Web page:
Nchalo estate 062

First, cows dominate the roads.

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Cows, again.

Sheep pedestrians!

And sheep  too!

Right of way

But mostly bicycles….

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 The ‘transport’ is a story in itself; the type of transport, what type of ticket money will buy, what people transport, the risks people take, the time it takes to reach their destination and the ‘Where are you going?’ Travel can tell us so much about a place.

  IMG_0525   Cape Mclear July Brock 090

Cape Mclear July Brock 072   IMG_2118

Quite often, especially when travelling down the steep and winding road to the Shire river, travel does not go as planned.

Cape Mclear July Brock 001

But never doubt the Malawians ability to ‘make a plan.’ And don’t doubt the plan either!

   Cape Mclear July Brock 020   Cape Mclear July Brock 013

Where are you going to good sir?

Paint Job

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After a hard days work or a job well done, where better to go to other than…

Carlsberg

…the pub!

After all those Carlsberg beers you had, Malawi has everything you might need to cure that excruciating pain you feel in your frontal lobe region.

The hangover clinic

And if that doesn’t cure it, you might find that a good hearty fresh meal will do the trick…

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A fine way to keep the fish cool – hang it on your mirror while proceeding at pace to your destination.

Slaughtered pig

Pork for sale at a roadside butchery.

If pork, fish, beef or chicken don’t excite you, you can always try the famous Malawi Mice kebab…

Rat Kebabs

 I always admire those folk who hit the gym after a big night out when too much Carlsberg was consumed…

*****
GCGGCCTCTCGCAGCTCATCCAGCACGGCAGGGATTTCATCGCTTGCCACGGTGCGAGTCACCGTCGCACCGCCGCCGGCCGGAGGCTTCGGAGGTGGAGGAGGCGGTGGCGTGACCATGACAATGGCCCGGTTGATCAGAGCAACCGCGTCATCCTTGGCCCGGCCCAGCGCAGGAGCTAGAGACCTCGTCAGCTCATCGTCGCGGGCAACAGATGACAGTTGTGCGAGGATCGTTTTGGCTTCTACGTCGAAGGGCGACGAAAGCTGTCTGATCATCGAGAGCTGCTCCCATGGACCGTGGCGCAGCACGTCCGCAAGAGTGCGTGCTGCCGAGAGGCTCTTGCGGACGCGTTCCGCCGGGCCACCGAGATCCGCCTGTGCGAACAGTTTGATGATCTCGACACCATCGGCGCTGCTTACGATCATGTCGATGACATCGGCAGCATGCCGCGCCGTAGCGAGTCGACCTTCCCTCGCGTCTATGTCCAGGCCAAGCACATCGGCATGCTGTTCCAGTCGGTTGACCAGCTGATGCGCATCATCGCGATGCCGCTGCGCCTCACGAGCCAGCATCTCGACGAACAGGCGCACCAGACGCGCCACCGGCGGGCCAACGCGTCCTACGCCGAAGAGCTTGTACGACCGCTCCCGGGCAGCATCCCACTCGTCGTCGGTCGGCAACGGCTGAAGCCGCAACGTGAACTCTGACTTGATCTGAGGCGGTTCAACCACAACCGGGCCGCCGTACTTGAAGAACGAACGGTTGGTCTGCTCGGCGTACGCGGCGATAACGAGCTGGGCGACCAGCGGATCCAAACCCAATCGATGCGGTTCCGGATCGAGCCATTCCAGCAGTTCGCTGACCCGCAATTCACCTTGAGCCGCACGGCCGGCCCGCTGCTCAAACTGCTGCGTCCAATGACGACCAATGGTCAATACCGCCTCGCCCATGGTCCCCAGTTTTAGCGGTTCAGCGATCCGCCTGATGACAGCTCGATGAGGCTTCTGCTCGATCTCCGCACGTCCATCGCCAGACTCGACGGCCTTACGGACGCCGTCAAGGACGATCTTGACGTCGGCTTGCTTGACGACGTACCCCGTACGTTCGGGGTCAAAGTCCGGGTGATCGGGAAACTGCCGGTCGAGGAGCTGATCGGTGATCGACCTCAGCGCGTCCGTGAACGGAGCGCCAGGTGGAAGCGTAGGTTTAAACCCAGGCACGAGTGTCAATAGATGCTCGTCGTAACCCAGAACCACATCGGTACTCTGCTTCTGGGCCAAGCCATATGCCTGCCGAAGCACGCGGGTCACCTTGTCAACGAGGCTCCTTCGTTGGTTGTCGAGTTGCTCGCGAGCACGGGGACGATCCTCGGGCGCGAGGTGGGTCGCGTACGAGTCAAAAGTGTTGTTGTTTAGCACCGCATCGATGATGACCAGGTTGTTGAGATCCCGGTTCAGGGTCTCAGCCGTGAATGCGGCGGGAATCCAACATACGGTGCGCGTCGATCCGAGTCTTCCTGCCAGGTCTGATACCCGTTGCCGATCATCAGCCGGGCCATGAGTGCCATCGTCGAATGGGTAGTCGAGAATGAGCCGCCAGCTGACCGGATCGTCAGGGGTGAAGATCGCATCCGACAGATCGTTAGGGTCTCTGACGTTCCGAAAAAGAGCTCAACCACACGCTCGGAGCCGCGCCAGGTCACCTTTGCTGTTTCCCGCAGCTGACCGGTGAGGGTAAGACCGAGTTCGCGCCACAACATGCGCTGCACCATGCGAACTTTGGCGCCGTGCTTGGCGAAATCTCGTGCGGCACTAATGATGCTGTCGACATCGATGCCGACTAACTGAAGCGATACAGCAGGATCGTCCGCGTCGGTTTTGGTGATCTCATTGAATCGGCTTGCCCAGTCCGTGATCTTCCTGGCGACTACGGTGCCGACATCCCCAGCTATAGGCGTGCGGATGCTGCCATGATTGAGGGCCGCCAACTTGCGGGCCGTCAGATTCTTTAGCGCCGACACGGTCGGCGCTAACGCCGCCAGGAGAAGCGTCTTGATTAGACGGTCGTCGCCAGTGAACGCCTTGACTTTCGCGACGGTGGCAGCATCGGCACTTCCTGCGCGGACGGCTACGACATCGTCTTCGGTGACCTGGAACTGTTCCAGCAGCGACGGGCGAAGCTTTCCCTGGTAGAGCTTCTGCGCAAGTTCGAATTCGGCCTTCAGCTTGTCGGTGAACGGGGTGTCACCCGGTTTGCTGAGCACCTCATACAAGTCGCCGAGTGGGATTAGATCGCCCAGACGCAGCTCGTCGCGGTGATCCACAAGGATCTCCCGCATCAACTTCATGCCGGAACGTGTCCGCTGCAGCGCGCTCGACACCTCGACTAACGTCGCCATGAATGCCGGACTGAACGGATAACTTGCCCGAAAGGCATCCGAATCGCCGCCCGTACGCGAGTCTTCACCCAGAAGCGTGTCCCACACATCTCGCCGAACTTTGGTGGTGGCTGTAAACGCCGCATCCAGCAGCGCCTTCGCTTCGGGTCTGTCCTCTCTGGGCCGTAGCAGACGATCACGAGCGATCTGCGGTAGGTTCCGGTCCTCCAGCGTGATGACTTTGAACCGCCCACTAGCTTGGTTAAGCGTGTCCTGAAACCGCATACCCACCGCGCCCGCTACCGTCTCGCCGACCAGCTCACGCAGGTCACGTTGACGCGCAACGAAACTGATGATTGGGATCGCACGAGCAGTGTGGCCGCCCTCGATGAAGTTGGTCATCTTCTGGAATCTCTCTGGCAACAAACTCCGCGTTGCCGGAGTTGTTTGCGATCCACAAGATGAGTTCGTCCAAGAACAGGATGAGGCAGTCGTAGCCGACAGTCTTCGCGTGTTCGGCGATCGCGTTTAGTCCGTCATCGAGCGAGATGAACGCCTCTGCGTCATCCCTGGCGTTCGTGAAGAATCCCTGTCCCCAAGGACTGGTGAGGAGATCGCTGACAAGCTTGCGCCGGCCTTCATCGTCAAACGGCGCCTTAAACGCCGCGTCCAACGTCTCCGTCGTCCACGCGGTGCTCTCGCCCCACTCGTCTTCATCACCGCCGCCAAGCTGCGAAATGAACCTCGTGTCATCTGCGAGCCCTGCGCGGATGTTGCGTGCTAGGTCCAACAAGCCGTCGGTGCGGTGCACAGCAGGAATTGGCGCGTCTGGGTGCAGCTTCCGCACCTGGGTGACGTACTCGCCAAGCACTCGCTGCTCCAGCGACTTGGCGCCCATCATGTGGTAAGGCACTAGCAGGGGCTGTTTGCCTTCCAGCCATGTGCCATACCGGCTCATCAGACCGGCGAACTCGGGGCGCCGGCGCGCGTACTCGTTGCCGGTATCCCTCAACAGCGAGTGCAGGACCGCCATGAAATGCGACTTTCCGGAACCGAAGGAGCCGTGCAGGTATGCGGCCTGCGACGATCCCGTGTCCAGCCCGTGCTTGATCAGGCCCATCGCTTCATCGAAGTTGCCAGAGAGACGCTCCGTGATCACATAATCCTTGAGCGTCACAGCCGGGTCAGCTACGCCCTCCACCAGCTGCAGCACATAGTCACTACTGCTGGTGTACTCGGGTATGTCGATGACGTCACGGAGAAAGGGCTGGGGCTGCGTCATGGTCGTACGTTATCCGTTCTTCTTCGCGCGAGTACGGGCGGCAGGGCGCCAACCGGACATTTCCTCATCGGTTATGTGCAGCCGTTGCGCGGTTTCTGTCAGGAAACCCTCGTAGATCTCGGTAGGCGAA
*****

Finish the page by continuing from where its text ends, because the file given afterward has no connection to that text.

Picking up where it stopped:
For those of you gym enthusiasts, why spend a fortune on Trojan treadmills and gym equipment when you can simply make your own using old car parts?

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I must be honest and say that I’m more the movie type. A quick visit to the local dvd store seems like a good idea when feeling crap…

DVD shop

The local pirated DVD outlet!

But sympathy for a hangover victim only goes so far. As Elizabeth Taylor once said, “Pour yourself a drink, put on some lipstick, and pull yourself together.”

Fanta Orange

Fanta Orange, Africa’s all time favourite!

Then, get your best kit on and be seen!

Malawi fashion

Friends

Photo Gallery:

35 replies »

  1. I am so glad I find your blog some time ago. My husband lived in Mozambique and South Africa a long time ago but he always told me Malawi is the best. I love your photos.

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  2. Excellent stuff. This gives a real snapshot image of your new country. The mice kebab does take some beating. I’ll stick to the roadside pork butchery. I hope Malawi brings plenty of inspiration and more good photographs as the months progress.

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  3. thanks for sharing your photos. Like you I’ve recently arrived in Malawi (Lilongwe) and haven’t had the courage to pull out the camera – you have inspired me!